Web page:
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Battery-powered water splitter promises emissions-free fuel cells

Technology News |
By eeNews Europe

The low-cost, emissions-free electrolytic device was developed by Stanford University Professor Hongjie Dai and uses an AAA battery to send an electric current through two electrodes that split liquid water into hydrogen and oxygen gas at room temperature. The water splitters do not use expensive precious-metal catalysts because the electrodes in the Stanford device are made of inexpensive nickel and iron.

"Using nickel and iron, which are cheap materials, we were able to make the electrocatalysts active enough to split water at room temperature with a single 1.5-volt battery," explained Hongjie Dai, a professor of chemistry at Stanford. "This is the first time anyone has used non-precious metal catalysts to split water at a voltage that low. It’s quite remarkable, because normally you need expensive metals, like platinum or iridium, to achieve that voltage."

Prof Dai and his colleagues describe the new device in a study published in the journal Nature Communications.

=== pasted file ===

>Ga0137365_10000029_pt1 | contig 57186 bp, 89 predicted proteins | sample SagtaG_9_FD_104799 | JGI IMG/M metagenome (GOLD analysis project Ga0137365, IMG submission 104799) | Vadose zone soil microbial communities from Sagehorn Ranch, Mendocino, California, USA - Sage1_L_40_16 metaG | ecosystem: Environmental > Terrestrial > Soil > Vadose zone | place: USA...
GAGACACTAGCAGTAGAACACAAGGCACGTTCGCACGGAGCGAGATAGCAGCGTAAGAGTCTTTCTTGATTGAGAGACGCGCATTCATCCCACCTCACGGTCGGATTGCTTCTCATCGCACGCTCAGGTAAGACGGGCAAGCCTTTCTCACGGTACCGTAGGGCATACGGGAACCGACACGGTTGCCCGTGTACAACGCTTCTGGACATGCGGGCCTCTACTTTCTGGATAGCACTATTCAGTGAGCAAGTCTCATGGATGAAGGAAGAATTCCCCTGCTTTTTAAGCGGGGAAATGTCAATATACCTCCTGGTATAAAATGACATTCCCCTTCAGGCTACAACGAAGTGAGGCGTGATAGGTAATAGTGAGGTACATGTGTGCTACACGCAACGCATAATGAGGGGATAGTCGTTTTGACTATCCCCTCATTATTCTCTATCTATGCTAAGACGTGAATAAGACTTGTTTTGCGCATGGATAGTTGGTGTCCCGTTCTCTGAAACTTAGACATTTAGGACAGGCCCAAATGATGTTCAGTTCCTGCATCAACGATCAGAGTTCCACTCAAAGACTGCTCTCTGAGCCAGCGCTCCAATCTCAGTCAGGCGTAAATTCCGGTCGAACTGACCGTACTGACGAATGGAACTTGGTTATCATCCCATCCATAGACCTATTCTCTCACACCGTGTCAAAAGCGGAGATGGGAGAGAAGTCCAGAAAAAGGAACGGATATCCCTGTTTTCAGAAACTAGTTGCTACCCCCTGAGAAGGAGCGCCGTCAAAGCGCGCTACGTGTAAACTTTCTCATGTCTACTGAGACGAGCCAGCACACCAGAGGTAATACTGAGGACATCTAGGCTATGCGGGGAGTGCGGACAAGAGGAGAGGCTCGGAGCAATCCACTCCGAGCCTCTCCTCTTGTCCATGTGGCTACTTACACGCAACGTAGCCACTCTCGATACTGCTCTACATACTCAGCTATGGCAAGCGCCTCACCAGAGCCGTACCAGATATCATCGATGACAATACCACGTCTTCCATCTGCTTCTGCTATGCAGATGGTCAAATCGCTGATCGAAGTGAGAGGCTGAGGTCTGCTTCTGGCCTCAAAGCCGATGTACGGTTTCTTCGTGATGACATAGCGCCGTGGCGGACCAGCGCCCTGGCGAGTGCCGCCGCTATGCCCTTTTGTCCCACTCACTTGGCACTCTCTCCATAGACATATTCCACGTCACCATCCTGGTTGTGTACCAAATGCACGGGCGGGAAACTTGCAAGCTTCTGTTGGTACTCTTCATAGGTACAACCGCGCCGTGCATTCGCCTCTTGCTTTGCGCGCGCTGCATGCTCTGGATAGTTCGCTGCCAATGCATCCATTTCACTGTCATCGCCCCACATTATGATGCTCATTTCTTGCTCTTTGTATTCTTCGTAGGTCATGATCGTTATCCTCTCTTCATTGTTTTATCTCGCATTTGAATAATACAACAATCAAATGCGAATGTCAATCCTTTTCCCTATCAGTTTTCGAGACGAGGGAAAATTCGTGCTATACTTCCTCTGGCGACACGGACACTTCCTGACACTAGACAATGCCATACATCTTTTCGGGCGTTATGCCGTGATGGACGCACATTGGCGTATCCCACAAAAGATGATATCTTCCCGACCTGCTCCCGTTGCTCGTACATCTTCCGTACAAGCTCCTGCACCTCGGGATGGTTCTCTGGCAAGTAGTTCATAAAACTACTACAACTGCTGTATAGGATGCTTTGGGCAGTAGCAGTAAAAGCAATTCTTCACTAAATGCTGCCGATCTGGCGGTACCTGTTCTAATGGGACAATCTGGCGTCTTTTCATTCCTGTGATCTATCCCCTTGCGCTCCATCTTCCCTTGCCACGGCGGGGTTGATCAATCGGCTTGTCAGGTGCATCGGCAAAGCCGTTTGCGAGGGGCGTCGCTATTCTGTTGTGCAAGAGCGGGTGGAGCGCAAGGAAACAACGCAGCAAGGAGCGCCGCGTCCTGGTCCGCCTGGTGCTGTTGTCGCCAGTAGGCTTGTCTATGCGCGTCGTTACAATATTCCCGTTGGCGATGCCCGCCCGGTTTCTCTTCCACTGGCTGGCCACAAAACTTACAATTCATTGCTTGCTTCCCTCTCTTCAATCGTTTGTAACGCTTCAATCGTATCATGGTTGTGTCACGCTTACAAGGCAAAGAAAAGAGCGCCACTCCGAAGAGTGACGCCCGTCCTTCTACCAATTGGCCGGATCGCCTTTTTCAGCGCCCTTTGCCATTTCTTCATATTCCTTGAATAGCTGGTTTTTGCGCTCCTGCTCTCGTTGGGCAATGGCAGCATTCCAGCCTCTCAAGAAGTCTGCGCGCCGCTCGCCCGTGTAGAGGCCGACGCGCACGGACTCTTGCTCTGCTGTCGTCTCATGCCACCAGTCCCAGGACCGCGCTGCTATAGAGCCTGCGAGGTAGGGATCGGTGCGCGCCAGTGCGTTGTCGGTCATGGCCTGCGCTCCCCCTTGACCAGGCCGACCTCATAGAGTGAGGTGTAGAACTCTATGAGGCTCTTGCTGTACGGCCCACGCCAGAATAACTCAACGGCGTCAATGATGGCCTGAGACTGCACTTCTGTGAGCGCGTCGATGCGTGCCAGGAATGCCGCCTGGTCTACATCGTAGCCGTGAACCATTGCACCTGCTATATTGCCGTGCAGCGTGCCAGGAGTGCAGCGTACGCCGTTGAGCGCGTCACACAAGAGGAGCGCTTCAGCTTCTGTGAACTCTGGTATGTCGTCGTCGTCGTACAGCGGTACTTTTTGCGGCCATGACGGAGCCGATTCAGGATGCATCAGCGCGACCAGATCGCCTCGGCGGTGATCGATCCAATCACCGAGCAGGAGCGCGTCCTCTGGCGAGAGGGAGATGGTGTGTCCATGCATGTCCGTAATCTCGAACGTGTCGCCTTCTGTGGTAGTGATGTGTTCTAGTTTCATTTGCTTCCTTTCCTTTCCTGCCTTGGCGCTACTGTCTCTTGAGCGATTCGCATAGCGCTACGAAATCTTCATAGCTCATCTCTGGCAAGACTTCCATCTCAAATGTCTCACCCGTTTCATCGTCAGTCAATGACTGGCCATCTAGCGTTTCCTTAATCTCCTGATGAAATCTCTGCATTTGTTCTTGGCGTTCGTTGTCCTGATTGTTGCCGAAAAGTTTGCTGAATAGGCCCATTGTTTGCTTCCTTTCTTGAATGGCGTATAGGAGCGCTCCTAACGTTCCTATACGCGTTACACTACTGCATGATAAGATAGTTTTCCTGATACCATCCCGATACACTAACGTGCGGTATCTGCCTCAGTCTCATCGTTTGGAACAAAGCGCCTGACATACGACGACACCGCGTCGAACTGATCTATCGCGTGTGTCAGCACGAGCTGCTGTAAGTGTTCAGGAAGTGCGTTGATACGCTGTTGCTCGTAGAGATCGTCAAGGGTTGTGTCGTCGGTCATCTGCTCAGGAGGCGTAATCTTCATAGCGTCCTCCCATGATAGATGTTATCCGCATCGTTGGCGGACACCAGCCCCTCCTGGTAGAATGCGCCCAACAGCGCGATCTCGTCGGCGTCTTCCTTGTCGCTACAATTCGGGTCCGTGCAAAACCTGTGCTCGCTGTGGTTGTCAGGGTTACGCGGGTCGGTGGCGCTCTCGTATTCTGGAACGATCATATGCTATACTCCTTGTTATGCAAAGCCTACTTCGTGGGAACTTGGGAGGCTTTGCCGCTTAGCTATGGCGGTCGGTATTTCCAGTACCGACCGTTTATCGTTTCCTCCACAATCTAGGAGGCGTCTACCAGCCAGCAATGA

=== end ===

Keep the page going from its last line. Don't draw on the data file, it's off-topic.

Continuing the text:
"It’s been a constant pursuit for decades to make low-cost electrocatalysts with high activity and long durability," Dai said. "When we found out that a nickel-based catalyst is as effective as platinum, it came as a complete surprise."

The discovery was made by Stanford graduate student Ming Gong, co-lead author of the study. "Ming discovered a nickel-metal/nickel-oxide structure that turns out to be more active than pure nickel metal or pure nickel oxide alone," explained Dai.  "This novel structure favors hydrogen electrocatalysis, but we still don’t fully understand the science behind it."

The nickel/nickel-oxide catalyst lowers the voltage required to split water, which could eventually save hydrogen producers billions of dollars in electricity costs, according to Gong. His next goal is to improve the durability of the device.

"The electrodes are fairly stable, but they do slowly decay over time," said Gong. "The current device would probably run for days, but weeks or months would be preferable. That goal is achievable based on my most recent results"

The researchers are also looking to develop a water splitter than runs on electricity produced by solar energy.

"Hydrogen is an ideal fuel for powering vehicles, buildings and storing renewable energy on the grid," said Dai. "We’re very glad that we were able to make a catalyst that’s very active and low cost. This shows that through nanoscale engineering of materials we can really make a difference in how we make fuels and consume energy."

Related articles and links:

https://news.stanford.edu/

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